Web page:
In 1887 King Oscar II of Sweden and Norway donated 18 ancient objects ‘that had been given to him by Schliemann’ to the then Ethnographical Museum (now the Museum of Cultural History, University of Oslo).
Maria Ntinou & Georgia TsartsidouQuaternary International 457 (2017): 211-227
The study presents the combined results of wood charcoal and phytolith analysis at Alepotrypa Cave, southern Peloponnese, Greece. The cave preserves rich cultural remains (hearth and floor constructions, pits and platforms, human bone scatters, massive quantities of fine pottery, lithic artefacts and ornaments) spanning the late Early to the Final Neolithic.
Antigoni MavromatiQuaternary International 458 (2017): 44-55
Wood charcoal macroremains originating from the archaeological site of Akrotiri, Thera (Greece) have been analyzed. The results obtained suggest the existence of thermophilous vegetation on the island from the Early Cycladic period right up to the catastrophic eruption of the volcano in the Late Cycladic I period.
Mycenaean monumental architecture has been well studied. Yet the extent to which large-scale building programmes may have contributed to change and crises in Late Bronze Age Greece (c. 1600–1100/1070 BC) has never been investigated using actual field data.
Changes in subsistence patterns during the Upper Paleolithic and Mesolithic at Klissoura Cave 1 in southern Greece indicate that some shifts track local climatic changes, while others do not. Specifically, increases in ungulate species diversity correlate with wetter periods, and greater abundance of certain dry-loving small game animals (e.g., great bustard) might correspond with dry periods.
Jean GuilaineIn M. Fernández-Götz & D. Krausse (eds) 2017. Eurasia at the Dawn of History. Urbanization and Social Change, New York: 67-80.
This chapter focuses first on the emergence of the Neolithic economic system in the Near East around the 10th-9th millennium BC, outlining the stages of its diffusion towards the Mediterranean and the cultural shifts provoked by that diffusion. The second part of the chapter examines the perceptible impact of social differentiation throughout the Neolithic period.
Laurent LespezIn D. Mulliez & Z. Bonias (eds) 2017. Thasos. Métropole et colonies. Actes du symposium international à la mémoire de Marina Sgourou, Thasos, 21-22 septembre 2006 [Recherches Franco-Helléniques V], Athens: 11-24.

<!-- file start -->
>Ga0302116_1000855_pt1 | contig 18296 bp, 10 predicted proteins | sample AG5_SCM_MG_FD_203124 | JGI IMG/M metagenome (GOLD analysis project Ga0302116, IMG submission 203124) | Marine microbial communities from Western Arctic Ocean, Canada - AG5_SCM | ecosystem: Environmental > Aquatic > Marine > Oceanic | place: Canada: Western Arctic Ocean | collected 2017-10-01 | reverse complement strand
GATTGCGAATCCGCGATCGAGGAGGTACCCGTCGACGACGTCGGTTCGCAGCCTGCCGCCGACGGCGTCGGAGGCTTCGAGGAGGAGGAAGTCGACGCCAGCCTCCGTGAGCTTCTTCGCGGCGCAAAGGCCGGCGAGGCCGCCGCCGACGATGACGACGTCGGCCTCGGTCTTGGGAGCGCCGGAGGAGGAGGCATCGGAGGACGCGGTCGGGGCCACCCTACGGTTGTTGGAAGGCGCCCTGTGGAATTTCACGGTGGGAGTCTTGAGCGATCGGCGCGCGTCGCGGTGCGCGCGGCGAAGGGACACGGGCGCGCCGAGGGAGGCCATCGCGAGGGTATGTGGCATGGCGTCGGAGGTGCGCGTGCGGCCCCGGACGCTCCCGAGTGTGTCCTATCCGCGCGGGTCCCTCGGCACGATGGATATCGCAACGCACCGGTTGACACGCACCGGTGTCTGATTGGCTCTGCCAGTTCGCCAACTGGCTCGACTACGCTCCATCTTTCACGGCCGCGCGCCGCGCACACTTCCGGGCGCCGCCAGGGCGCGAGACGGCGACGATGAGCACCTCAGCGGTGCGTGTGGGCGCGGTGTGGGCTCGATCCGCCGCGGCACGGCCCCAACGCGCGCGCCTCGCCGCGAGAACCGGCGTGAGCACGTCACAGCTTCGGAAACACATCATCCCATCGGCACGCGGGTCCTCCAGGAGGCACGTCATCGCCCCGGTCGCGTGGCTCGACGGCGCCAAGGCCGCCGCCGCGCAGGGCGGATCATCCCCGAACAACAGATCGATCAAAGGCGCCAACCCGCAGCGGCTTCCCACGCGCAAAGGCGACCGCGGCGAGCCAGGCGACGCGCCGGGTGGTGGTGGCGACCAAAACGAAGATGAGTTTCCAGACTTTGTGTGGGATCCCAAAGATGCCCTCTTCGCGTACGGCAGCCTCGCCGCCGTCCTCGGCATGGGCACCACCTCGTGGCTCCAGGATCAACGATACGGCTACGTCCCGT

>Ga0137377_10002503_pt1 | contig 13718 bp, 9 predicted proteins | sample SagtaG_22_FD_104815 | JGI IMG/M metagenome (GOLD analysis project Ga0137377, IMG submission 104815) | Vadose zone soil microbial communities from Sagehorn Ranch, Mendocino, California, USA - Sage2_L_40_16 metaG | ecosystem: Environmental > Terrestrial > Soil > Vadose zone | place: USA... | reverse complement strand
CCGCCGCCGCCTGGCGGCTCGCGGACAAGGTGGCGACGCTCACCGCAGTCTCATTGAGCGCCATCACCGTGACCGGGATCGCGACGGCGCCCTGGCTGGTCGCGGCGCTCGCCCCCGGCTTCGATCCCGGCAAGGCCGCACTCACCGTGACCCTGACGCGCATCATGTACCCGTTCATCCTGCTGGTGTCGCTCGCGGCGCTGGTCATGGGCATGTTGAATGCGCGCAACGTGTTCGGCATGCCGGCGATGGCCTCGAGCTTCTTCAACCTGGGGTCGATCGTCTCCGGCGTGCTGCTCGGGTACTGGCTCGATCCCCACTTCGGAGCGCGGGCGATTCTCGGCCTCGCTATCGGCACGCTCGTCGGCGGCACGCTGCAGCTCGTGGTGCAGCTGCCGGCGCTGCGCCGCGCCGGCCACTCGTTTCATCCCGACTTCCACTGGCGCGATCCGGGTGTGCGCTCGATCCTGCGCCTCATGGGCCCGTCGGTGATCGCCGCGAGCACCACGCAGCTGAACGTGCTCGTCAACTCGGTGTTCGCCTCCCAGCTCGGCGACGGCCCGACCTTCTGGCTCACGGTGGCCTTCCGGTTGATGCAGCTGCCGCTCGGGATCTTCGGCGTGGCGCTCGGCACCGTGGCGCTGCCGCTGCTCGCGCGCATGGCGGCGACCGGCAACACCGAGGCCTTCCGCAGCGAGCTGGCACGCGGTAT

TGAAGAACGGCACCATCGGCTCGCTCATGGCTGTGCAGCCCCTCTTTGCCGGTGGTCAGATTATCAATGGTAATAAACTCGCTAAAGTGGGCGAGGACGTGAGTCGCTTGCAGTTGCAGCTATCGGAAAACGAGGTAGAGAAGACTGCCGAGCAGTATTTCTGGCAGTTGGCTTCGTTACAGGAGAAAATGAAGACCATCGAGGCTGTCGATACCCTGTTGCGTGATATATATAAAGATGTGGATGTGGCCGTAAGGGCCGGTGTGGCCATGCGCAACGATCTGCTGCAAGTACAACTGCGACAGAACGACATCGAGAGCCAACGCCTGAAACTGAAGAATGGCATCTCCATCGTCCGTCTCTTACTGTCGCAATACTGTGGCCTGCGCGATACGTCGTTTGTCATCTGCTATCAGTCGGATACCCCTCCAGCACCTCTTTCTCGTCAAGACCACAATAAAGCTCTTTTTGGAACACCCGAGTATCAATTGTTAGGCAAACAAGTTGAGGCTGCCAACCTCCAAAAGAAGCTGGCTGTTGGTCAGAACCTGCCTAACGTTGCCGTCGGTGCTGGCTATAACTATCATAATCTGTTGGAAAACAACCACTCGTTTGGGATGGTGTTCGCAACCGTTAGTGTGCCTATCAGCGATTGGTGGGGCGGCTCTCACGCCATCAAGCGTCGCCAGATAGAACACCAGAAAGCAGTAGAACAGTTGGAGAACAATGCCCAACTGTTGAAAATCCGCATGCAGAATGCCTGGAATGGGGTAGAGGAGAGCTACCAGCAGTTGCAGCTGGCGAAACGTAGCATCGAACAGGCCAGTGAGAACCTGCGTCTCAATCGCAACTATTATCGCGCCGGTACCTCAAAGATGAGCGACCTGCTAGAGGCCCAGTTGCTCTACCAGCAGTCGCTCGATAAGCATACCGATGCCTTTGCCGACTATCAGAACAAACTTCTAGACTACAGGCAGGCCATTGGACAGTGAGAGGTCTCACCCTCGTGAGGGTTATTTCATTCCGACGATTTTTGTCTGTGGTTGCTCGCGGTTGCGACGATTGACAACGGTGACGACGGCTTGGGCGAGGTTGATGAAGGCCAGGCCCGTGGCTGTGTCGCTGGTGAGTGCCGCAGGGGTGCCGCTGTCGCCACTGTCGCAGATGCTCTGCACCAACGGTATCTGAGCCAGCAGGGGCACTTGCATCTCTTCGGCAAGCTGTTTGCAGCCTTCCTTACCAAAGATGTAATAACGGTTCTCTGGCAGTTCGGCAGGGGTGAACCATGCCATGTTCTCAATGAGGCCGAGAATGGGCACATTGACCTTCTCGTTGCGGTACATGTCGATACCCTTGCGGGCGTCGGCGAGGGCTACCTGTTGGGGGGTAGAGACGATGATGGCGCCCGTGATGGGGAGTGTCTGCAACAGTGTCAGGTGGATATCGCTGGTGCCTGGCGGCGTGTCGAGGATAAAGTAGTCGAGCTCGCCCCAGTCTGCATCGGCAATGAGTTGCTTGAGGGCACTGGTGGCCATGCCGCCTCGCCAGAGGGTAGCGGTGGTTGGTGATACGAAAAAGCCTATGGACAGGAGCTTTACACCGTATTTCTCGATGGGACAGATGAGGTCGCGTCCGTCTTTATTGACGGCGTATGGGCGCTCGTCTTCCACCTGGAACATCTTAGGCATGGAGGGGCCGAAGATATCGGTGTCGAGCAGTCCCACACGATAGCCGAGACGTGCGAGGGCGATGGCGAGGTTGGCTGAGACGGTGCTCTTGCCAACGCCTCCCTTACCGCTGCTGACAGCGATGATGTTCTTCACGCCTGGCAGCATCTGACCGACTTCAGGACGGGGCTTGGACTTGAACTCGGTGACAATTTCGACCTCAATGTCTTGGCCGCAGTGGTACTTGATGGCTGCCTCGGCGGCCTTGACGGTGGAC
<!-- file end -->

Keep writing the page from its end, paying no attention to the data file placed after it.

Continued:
The Thasian Environment from the Neolithic Period onwards: The Contribution of Recent Geoarchaeological Research For the last five years, new paleoenvironmental and geoarchaeological investigations have been conducted on Thasos. These investigations are now producing their first results.
Anthi Angeli & Theodora KontogianniIn Κ. Soueref, E. Kotzabopoulou, K. Liampi, S. P. Morris & J. K. Papadopoulos 2017 (eds), Σπείρα. Επιστημονική συνάντηση προς τιμήν της Αγγέλικας Ντούζουγλη και του Κωνσταντίνου Ζάχου, Athens: 435-444.
Ambracia was founded as a colony of Corinth in the late 7th century BC at the same location where the modern city of Arta extends today. On the same site existed an indigenous settlement of the 9th century BC and a subsequent trading post, which was installed by the Corinthians. The choice of the location was dictated by the important strategic and trading advantages it had to offer.
Christos KleitsasIn Κ. Soueref, E. Kotzabopoulou, K. Liampi, S. P. Morris & J. K. Papadopoulos 2017 (eds), Σπείρα. Επιστημονική συνάντηση προς τιμήν της Αγγέλικας Ντούζουγλη και του Κωνσταντίνου Ζάχου, Athens: 251-264.
On the occasion of discovering two new tombs with weapons of the Late Bronze Age from Kato Konitsa in the plain of Konitsa and Pedini in the basin of Ioannina, an attempt is made to investigate the burial customs of possible “warrior” graves in the broader cultural context of Late Bronze Age Epirus.
Paraskevi GiouniIn Κ. Soueref, E. Kotzabopoulou, K. Liampi, S. P. Morris & J. K. Papadopoulos 2017 (eds), Σπείρα. Επιστημονική συνάντηση προς τιμήν της Αγγέλικας Ντούζουγλη και του Κωνσταντίνου Ζάχου, Athens: 231-250.
Based on the petrographic analysis of 101 samples representing the main ceramic wares, the paper discusses the provenance and the organization of production of the handmade Late Bronze Age/Early Iron Age pottery from the settlements of Liatovouni and Krya.